What should kids know about July 4th

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With Independence Day upon us, adults at the Glen Ridge Community Pool were recently asked what children should know about the Fourth of July.

Nicole Solano said she discussed the Revolutionary War with her oldest child and that America was celebrating its freedom from England.

“I used to work for a British company and I liked telling my boss we kicked his butts,” she said.

Cem Yucel said people have to learn about sacrifice.

“People fought hard for independence and kids have to learn about it, especially these days with everything going on around the world.”

Julie Ross said children should learn that freedom is precious. Her husband, Allan, said that meant freedom for everyone — all races and religions.

“Now you hear about forcing Christianity on all people,” he said. “This is not a Christian nation, but look, there are laws mandating the Ten Commandments in the classrooms. That should be unconstitutional.”

“Does someone have a right to dictate what you read or see?” Julie asked. “That is part of the preciousness.”

Sheila Eby said people should remember that democracy does not come easily.

“And voting to retain democracy has never been more crucial,” she said.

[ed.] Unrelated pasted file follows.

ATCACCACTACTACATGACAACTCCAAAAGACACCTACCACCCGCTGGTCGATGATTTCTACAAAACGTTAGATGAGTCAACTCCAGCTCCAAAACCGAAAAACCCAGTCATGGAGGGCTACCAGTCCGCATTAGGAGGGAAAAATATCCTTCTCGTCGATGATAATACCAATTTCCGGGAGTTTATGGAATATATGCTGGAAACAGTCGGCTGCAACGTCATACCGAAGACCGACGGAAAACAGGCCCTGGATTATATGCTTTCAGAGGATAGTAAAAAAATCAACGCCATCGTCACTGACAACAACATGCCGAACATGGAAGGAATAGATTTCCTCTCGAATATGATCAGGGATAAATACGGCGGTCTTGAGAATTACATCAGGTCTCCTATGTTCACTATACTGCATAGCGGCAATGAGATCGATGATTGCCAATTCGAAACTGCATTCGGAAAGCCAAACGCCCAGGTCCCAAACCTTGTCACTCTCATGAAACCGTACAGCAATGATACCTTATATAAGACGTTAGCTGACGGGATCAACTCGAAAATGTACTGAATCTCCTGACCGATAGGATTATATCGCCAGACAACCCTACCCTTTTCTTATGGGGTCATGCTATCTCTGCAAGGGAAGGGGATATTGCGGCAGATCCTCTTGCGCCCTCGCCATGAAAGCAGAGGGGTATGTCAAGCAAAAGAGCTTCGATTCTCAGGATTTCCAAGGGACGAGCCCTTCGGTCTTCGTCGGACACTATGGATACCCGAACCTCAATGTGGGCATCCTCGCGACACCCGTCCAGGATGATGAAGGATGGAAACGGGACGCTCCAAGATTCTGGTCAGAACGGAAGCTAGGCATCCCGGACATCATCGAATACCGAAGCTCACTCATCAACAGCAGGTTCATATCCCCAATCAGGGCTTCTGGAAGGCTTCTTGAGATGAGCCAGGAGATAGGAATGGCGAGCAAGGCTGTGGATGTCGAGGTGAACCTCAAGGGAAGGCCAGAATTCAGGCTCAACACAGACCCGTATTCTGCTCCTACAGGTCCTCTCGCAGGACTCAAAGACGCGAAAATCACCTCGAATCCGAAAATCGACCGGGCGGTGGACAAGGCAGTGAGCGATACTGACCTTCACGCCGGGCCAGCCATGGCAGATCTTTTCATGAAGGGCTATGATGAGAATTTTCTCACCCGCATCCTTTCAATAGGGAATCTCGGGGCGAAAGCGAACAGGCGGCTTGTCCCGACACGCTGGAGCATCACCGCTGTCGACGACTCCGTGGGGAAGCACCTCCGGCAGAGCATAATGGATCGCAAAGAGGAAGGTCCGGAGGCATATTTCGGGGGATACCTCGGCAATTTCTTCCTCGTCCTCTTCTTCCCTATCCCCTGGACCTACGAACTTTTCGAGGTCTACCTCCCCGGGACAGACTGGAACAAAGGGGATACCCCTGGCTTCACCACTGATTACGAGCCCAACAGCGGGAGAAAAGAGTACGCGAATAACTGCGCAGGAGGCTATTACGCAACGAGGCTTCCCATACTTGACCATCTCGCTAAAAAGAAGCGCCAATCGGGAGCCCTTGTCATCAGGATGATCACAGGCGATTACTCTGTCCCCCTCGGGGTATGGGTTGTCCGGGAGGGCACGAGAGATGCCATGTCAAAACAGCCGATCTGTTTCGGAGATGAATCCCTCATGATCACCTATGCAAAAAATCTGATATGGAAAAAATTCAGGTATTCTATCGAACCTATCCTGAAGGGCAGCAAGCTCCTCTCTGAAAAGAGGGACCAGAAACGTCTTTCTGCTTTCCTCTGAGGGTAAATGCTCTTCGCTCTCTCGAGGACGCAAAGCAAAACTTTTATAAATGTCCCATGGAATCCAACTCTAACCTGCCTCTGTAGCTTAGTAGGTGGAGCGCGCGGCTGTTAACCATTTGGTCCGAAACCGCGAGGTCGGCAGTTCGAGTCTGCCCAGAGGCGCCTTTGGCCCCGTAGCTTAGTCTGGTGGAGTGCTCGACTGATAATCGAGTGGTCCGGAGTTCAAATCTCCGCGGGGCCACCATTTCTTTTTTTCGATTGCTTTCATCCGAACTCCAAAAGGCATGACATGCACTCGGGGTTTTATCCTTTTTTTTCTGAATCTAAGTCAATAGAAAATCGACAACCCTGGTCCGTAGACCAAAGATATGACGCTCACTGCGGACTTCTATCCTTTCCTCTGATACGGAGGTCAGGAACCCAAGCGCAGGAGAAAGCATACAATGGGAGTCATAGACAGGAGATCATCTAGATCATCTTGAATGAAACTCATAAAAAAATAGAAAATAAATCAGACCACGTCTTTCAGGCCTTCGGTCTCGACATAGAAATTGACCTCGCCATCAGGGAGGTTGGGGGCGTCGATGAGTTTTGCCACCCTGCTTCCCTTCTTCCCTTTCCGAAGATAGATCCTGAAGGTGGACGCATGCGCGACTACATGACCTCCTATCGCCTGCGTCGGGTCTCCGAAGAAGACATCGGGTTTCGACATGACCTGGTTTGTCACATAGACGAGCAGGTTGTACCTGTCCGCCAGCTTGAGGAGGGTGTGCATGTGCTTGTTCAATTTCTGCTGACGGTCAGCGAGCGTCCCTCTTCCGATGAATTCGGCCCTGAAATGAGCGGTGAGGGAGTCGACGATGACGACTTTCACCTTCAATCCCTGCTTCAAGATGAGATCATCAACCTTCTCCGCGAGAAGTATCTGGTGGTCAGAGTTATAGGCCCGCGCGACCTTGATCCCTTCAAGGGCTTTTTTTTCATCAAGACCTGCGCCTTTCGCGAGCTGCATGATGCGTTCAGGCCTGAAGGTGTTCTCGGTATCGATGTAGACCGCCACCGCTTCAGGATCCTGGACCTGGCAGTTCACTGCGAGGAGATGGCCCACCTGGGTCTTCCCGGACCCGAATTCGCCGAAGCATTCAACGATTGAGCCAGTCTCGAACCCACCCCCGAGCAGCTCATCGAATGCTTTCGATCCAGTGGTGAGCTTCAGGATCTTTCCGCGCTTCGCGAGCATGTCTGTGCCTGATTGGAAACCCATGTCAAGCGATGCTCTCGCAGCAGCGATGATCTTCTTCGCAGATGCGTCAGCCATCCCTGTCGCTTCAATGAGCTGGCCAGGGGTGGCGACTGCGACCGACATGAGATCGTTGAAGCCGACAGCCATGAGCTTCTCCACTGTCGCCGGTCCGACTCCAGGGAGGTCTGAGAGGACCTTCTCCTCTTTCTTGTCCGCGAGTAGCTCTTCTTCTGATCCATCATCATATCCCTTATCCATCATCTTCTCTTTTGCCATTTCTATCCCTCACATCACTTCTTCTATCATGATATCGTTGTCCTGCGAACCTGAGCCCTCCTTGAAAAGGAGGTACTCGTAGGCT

Josette Huber said children should learn how our country was formed.

“Hopefully, children will become active voters in the future,” she said. “Democracy requires participation and it cannot happen without a nonpartisan press.”
Paula Liberis said although people should know their history, history was written by the winners.

“But it’s important to discern why we’re celebrating the Fourth of July,” she said. “But it’s also hard to teach history objectively. It can be quickly politicized. But the attempt should be made so the kids get a clear picture.”

Paula said all her children are home schooled.

“As a homeschooler, I want my children to be critical thinkers,” she said. “Why did people come to this country? How did they navigate the people already living here? Kids think in terms of right and wrong.”